Following Jesus is not an easy path, but it is a worthy one. This is why many believers in the early church had this to say about their persecution: “I was counted worthy to suffer for the One who suffered for me.”
Photo: Copyright © 2004–2017 Florida Center for Instructional Technology.
David was a hard-working shepherd.
David was a passionate worshipper.
David was a respected leader.
However, David also committed adultery, had Uriah killed, and displeased the Lord on several occasions. You would think that these sinful actions would have forfeited any promise for a significant role in God’s kingdom.
If your reputation is ruined, is your legacy doomed?
David’s road was certainly not an easy one. Sin indeed demands payment and comes with consequences. David faced heartache in both his family and his kingdom. However, God brought him through, eventually redeeming David’s reputation. He is not known for his failures; he is known for his heart for God.
David wrote this humble, prayerful song, expressing his desire to still be used by God:
“The Lord will fulfill his purpose for me; your steadfast love, O Lord, endures forever. Do not forsake the work of your hands.”
Psalms 138:8 ESV
Actions matter. But heart matters more. And only God truly knows your heart.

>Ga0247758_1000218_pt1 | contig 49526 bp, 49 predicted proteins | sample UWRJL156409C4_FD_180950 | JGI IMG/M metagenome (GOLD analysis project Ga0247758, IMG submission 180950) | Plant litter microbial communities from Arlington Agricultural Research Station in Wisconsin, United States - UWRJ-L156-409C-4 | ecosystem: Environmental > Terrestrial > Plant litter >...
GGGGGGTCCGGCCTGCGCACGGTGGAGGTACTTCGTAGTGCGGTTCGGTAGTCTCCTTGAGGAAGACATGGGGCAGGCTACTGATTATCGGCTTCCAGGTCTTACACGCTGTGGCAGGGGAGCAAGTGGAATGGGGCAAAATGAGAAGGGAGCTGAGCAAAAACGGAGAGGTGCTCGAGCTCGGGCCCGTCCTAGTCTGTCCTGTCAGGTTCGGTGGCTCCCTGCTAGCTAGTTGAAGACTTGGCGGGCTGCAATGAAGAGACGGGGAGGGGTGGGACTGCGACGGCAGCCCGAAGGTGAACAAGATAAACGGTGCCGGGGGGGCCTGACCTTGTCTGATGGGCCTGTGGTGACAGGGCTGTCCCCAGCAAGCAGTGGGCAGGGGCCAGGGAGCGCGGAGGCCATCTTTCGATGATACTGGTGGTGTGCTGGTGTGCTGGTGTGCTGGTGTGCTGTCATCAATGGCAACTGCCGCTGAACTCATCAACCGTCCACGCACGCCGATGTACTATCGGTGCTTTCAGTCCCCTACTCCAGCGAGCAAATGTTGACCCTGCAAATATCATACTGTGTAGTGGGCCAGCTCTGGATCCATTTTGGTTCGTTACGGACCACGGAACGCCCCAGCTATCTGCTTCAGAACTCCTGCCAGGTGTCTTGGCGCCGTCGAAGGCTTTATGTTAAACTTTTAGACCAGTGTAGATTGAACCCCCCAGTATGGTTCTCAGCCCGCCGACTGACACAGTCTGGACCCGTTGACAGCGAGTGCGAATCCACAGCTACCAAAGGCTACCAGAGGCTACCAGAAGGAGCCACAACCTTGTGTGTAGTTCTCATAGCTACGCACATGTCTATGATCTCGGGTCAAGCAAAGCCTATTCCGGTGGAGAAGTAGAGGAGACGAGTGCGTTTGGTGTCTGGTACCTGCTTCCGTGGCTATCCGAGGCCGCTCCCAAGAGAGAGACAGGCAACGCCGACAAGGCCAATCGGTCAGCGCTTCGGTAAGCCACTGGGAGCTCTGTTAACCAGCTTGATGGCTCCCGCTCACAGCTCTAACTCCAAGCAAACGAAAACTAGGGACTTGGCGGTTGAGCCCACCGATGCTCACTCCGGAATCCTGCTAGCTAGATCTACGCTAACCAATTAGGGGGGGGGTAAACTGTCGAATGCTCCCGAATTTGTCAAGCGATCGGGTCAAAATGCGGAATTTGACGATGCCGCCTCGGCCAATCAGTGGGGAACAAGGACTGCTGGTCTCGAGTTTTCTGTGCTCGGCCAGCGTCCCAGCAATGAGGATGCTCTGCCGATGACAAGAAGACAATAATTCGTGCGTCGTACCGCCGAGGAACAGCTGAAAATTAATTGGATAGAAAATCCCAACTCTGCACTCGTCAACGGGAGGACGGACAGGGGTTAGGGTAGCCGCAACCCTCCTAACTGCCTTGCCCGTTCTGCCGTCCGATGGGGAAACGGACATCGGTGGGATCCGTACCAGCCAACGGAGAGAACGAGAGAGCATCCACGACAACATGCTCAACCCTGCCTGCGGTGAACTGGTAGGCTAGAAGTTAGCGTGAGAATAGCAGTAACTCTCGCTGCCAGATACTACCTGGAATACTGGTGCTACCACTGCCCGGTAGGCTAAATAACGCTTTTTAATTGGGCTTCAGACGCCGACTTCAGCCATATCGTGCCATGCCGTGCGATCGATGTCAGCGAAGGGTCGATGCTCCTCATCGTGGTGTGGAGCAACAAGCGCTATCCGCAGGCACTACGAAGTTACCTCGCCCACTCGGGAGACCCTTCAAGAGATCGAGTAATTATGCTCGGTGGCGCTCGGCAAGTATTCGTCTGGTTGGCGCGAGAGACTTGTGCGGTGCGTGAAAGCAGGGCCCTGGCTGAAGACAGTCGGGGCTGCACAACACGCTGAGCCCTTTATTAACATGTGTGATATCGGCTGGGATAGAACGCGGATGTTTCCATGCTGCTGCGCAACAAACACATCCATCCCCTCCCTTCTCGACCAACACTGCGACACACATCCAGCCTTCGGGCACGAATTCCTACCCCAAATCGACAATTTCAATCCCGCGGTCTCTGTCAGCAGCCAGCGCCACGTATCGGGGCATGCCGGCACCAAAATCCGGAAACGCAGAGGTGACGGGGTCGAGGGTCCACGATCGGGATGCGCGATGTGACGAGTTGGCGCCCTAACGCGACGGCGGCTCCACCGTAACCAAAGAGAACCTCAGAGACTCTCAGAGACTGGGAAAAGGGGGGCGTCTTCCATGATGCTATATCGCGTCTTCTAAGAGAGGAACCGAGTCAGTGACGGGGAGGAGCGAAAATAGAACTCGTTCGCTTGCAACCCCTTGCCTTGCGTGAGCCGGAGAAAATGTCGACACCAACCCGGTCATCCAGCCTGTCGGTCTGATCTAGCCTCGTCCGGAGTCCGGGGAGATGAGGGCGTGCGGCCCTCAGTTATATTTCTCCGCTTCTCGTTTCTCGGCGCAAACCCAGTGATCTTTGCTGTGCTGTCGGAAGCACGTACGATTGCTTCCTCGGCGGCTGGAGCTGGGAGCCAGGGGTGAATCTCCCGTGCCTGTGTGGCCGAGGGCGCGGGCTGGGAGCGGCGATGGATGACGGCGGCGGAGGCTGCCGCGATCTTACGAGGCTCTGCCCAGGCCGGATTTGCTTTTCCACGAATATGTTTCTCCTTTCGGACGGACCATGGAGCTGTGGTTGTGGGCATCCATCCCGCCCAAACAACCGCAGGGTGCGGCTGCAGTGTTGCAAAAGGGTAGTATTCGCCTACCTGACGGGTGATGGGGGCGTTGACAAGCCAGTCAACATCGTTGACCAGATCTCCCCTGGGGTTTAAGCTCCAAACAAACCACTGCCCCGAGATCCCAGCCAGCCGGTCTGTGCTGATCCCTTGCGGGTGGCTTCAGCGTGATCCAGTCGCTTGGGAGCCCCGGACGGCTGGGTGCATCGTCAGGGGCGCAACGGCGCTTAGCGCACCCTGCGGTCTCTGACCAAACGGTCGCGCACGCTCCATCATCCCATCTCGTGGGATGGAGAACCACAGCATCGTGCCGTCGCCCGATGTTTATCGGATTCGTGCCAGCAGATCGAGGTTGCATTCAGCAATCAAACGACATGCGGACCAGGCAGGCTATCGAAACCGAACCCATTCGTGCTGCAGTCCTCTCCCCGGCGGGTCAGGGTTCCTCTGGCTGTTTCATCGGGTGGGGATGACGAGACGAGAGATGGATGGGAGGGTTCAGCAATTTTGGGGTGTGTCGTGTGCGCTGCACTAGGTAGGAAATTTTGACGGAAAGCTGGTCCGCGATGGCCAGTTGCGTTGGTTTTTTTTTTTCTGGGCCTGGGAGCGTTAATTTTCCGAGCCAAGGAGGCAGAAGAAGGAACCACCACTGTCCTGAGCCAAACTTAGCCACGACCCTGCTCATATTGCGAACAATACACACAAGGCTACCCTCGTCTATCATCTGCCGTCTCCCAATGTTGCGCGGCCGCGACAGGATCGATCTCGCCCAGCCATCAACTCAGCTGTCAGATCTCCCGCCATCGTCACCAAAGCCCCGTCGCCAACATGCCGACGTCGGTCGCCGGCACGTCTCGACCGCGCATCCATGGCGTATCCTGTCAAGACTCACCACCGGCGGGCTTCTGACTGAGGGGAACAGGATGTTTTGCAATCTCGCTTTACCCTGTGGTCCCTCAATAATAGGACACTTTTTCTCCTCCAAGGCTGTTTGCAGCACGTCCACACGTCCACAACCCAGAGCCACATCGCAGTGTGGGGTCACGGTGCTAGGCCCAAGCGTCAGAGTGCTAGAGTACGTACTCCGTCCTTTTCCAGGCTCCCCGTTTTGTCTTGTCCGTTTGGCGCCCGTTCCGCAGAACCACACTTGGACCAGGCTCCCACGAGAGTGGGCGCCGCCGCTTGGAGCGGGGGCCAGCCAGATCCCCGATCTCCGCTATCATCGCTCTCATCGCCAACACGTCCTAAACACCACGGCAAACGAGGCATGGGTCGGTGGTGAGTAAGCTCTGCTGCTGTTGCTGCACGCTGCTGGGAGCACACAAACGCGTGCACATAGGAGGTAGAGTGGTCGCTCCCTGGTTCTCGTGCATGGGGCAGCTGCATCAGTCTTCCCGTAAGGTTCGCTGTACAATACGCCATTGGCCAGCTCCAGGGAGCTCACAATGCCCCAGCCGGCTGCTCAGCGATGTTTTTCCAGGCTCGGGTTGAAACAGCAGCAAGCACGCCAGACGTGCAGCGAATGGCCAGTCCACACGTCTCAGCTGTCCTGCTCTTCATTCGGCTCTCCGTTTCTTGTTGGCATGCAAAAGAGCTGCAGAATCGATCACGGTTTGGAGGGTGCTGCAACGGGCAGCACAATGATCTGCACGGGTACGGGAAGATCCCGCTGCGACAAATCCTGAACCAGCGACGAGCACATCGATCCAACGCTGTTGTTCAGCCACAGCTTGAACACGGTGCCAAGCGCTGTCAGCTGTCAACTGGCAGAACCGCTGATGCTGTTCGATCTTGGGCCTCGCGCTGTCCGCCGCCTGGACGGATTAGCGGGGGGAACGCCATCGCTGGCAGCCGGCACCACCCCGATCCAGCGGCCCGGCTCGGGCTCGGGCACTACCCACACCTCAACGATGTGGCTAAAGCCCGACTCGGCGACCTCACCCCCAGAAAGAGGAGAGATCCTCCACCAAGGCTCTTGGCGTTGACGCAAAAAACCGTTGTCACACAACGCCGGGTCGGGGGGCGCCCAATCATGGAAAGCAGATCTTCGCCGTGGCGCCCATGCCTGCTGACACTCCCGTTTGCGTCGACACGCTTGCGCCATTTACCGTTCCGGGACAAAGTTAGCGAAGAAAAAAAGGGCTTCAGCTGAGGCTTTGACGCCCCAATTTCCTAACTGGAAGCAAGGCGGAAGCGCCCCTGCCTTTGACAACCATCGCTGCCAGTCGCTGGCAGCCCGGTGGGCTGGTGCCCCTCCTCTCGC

Many people truly desire to please God, but have experienced personal failure. God’s grace is greater than your sin. His grace overcomes. You may have failed, but the race is not over yet.
Get up! Stop wallowing in the pit of shame – that hellish place where demons taunt you about your past and give you no hope for the future.
Repent! That word is far more important and liberating than you may have imagined. Confess your sins to God and to whomever else you need to confess. Be filled with sorrow for your selfishness and disobedience. Be determined to walk in a new direction to please God and honor others.
Follow Jesus! Every day. With your whole heart. Wherever He leads.
Let Jesus be the Savior.
He is very good at redeeming and restoring.
Photo: Ethan Schoonover via Flickr
The following letter was written by author, and well known and respected Foursquare minister, Pastor Jack Hayford.
Please take a moment right now to read this aloud as a declaration of God’s healing power: